By distinguishing between contributory values and overall value, and by arguing that contributory values are variable values insofar as they contribute diminishing marginal overall value, this article helps to establish the superiority of a certain kind of maximizing, value-pluralist axiology over both sufficientarianism and prioritarianism, as well as over all varieties of value-monism, including utilitarianism and pure egalitarianism.
This article considers two different, yet related, theoretical approaches that could be employed to ground the anarchist critique of Marxist-Leninist revolutionary practice, and thus of the state in general: the State-Primacy Theory and the Quadruplex Theory. The State-Primacy Theory appears to be consistent with several of Bakunin's claims about the state. However, the Quadruplex Theory might, in fact, turn out to be no less consistent with Bakunin's claims than the State-Primacy Theory. In addition, the Quadruplex Theory seems no less capable (...) of supporting the anarchist critique of Marxism-Leninism than the State-Primacy Theory. The article concludes by considering two possible refinements that might be made to the Quadruplex Theory. (shrink)
This article considers several of the most famous arguments for our being under a moral obligation to preserve species, and finds them all wanting. The most promising argument for preserving all varieties of species might seem to be an aesthetic one. Unfortunately, the suggestion that the moral basis for the preservation of species should be construed as similar to the moral basis for the preservation of a work of art seems to presume (what are now widely regarded as) erroneous conceptualizations (...) of "species". The article concludes by arguing that more promising approaches to how "species" ought to be conceptualized suggest that the preservation of species should be construed as of far greater aesthetic importance than is suggested by focusing upon the preservation of any single work of art. Hence, if we have a moral obligation to preserve a single artwork, then we have a far greater moral obligation to preserve species than has often been presumed. (shrink)
abstract First, Allen Buchanan, in the version of his paper entitled 'Philosophy and public policy: a role for social moral epistemology' that he presented at the workshop on 'Philosophy and Public Policy' held at the British Academy in London on March 8 th 2008, seems to imply that professional, academic philosophers have had little impact upon public policy. I mention an area where it can be argued in response that they have had a more benign, as well as a more (...) widespread, influence on society than Buchanan acknowledges in that version of his paper: in legislation concerning animal welfare. Second, I question whether or not the liberal commitment to freedom of religion is compatible with the ethics of belief that Buchanan appears to advocate. (shrink)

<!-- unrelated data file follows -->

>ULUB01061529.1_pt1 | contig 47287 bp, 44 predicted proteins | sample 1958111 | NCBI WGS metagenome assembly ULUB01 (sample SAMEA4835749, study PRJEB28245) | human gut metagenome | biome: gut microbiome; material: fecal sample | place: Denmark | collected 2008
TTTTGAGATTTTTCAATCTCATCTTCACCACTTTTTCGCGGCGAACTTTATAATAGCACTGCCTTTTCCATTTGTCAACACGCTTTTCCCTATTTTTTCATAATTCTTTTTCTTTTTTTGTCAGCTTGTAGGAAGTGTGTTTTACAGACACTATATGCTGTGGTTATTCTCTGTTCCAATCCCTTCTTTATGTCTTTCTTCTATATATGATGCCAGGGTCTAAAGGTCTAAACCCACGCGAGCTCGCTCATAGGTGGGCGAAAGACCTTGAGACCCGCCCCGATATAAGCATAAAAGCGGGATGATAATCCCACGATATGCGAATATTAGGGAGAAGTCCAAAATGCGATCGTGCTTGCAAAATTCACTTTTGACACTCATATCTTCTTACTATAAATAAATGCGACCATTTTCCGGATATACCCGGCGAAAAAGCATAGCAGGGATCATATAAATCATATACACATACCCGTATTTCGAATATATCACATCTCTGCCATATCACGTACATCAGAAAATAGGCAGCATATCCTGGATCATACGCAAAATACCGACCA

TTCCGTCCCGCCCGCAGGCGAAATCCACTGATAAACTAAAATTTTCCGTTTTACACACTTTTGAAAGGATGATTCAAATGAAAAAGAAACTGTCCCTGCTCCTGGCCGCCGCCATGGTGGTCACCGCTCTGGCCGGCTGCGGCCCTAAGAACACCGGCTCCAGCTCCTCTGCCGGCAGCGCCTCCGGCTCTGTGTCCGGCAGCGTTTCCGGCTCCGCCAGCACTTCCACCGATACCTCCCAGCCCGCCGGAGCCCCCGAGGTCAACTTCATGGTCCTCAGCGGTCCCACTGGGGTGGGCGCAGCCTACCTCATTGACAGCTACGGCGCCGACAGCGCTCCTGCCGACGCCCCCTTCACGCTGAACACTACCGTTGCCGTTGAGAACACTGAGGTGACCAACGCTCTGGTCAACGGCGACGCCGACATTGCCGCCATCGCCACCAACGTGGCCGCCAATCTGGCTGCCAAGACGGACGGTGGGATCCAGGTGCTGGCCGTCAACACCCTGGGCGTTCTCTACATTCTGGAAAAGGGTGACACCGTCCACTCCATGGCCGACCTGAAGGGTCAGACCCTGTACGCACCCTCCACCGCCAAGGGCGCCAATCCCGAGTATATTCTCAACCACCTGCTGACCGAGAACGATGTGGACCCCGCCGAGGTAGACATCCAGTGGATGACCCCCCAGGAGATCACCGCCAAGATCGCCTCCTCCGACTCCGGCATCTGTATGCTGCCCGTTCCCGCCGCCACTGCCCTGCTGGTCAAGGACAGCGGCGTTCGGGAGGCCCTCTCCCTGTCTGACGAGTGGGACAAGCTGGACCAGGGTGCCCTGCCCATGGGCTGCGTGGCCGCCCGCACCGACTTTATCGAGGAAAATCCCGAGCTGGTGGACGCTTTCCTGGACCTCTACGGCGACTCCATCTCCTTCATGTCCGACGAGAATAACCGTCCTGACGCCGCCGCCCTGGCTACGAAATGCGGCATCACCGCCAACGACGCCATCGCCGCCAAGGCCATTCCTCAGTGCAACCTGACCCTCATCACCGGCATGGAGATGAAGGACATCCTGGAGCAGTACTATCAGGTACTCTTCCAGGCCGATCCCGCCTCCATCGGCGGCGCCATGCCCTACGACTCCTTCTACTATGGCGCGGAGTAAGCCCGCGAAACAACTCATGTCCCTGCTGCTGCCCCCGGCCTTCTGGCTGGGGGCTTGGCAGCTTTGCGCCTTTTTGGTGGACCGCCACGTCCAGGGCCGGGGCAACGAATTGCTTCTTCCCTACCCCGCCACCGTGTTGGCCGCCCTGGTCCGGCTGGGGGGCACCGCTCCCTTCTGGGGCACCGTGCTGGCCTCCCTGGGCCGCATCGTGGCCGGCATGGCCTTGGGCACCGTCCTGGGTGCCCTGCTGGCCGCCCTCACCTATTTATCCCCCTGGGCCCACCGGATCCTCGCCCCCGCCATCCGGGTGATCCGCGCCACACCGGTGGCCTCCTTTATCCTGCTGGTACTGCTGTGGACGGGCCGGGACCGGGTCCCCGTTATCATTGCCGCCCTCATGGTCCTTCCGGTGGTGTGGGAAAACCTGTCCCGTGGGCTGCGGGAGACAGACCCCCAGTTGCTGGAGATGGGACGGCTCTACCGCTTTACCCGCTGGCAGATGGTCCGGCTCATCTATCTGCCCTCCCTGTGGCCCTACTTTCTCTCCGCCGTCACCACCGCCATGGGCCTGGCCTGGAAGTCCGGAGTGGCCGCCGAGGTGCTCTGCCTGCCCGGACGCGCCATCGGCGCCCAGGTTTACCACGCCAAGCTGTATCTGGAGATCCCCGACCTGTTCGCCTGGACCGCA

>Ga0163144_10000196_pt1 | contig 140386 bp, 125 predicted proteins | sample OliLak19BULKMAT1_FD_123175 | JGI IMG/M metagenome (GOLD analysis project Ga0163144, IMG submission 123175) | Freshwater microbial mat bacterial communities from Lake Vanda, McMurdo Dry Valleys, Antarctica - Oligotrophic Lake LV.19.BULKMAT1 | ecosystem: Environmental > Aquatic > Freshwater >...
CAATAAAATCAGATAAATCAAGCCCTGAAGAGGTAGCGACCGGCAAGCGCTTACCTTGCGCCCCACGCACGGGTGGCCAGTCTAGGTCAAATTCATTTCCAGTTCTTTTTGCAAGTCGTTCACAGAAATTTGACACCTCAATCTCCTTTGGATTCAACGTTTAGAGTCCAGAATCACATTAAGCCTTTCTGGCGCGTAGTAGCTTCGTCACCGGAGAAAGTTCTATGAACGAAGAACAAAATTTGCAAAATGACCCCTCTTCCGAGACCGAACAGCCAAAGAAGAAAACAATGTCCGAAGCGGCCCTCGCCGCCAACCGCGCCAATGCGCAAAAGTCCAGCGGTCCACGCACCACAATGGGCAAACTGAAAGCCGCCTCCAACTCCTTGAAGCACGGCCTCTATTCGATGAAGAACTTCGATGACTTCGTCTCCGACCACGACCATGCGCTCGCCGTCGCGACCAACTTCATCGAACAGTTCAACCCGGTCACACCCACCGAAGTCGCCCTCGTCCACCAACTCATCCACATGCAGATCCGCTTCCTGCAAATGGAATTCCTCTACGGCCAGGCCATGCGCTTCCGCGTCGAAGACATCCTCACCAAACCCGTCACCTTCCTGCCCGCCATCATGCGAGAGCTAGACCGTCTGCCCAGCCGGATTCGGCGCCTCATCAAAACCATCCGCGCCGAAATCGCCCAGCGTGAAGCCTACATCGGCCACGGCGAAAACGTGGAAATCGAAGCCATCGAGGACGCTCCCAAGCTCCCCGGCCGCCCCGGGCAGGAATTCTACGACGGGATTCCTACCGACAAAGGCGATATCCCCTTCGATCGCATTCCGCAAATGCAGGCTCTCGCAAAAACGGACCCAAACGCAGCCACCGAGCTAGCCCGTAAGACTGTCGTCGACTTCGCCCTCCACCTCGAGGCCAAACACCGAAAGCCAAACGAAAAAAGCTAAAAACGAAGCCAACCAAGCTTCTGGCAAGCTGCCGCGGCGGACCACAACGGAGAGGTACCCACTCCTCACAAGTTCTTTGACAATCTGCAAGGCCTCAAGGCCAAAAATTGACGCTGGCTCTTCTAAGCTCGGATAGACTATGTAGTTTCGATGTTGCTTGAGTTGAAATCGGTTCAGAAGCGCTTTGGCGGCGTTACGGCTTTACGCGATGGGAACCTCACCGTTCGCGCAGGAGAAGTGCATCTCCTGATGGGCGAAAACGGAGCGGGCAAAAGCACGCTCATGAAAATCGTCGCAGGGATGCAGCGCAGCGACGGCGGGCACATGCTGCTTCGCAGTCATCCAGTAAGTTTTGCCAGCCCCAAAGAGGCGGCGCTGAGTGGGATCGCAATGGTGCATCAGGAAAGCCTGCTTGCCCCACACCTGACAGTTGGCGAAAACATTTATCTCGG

Recently in this journal, Michael Huemer has attempted to refute egalitarianism. His strategy consists in: first, distinguishing between three possible worlds (one with an equal distribution of well-being, one with an unequal distribution at every moment but with an equal distribution overall, and one with an unequal distribution at every moment as well as overall); second, showing that the first world is equal in value to the second world; third, dividing the second and third worlds into two temporal segments each, (...) then showing that none of the temporal segments possesses greater moral value than any other, thereby demonstrating that the second and third worlds as a whole are equal in value; and finally, concluding that none of the three worlds has more value than any other. The present article rebuts Huemer’s critique of egalitarianism first, and most importantly, by showing that his core argument rests upon an equivocation, and second, by refuting his supplementary arguments. (shrink)
Three interlocking features appear to underpin Rawlss justification of political compliance within the context of political liberalism: namely, a specific territory; a specific society; and a specific conception of what it is to be reasonable. When any one feature is subject to critical examination, while presupposing that the other two are acceptable, Rawlss argument for political compliance may seem persuasive. But when all three features are critically examined together, his justification of political compliance within political liberalism can be seen to (...) lack cogency. Thus, political compliance fails to be justified by a free-standing political liberalism. Key Words: philosophical anarchism political duties political liberalism political obligation Rawls. (shrink)